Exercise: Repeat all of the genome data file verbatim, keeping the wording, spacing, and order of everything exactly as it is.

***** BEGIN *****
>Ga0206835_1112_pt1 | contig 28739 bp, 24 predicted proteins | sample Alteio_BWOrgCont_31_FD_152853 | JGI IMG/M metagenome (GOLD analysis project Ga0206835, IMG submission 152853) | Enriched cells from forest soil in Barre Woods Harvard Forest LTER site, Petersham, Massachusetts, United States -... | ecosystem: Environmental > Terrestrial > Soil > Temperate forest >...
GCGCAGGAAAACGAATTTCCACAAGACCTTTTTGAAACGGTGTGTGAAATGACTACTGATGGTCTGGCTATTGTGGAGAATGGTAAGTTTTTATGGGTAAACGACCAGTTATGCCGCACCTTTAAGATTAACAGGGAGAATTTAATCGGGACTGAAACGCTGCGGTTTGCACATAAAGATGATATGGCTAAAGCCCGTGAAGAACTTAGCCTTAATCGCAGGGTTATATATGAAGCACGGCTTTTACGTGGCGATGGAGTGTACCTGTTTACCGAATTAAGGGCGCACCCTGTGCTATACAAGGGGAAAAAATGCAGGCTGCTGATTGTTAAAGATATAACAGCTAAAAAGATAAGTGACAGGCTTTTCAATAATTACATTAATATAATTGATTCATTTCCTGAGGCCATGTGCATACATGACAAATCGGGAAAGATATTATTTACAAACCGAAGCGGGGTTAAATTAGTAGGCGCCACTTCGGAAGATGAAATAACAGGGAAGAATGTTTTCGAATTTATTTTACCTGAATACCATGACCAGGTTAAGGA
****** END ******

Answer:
>Ga0206835_1112_pt1 | contig 28739 bp, 24 predicted proteins | sample Alteio_BWOrgCont_31_FD_152853 | JGI IMG/M metagenome (GOLD analysis project Ga0206835, IMG submission 152853) | Enriched cells from forest soil in Barre Woods Harvard Forest LTER site, Petersham, Massachusetts, United States -... | ecosystem: Environmental > Terrestrial > Soil > Temperate forest >...
GCGCAGGAAAACGAATTTCCACAAGACCTTTTTGAAACGGTGTGTGAAATGACTACTGATGGTCTGGCTATTGTGGAGAATGGTAAGTTTTTATGGGTAAACGACCAGTTATGCCGCACCTTTAAGATTAACAGGGAGAATTTAATCGGGACTGAAACGCTGCGGTTTGCACATAAAGATGATATGGCTAAAGCCCGTGAAGAACTTAGCCTTAATCGCAGGGTTATATATGAAGCACGGCTTTTACGTGGCGATGGAGTGTACCTGTTTACCGAATTAAGGGCGCACCCTGTGCTATACAAGGGGAAAAAATGCAGGCTGCTGATTGTTAAAGATATAACAGCTAAAAAGATAAGTGACAGGCTTTTCAATAATTACATTAATATAATTGATTCATTTCCTGAGGCCATGTGCATACATGACAAATCGGGAAAGATATTATTTACAAACCGAAGCGGGGTTAAATTAGTAGGCGCCACTTCGGAAGATGAAATAACAGGGAAGAATGTTTTCGAATTTATTTTACCTGAATACCATGACCAGGTTAAGGA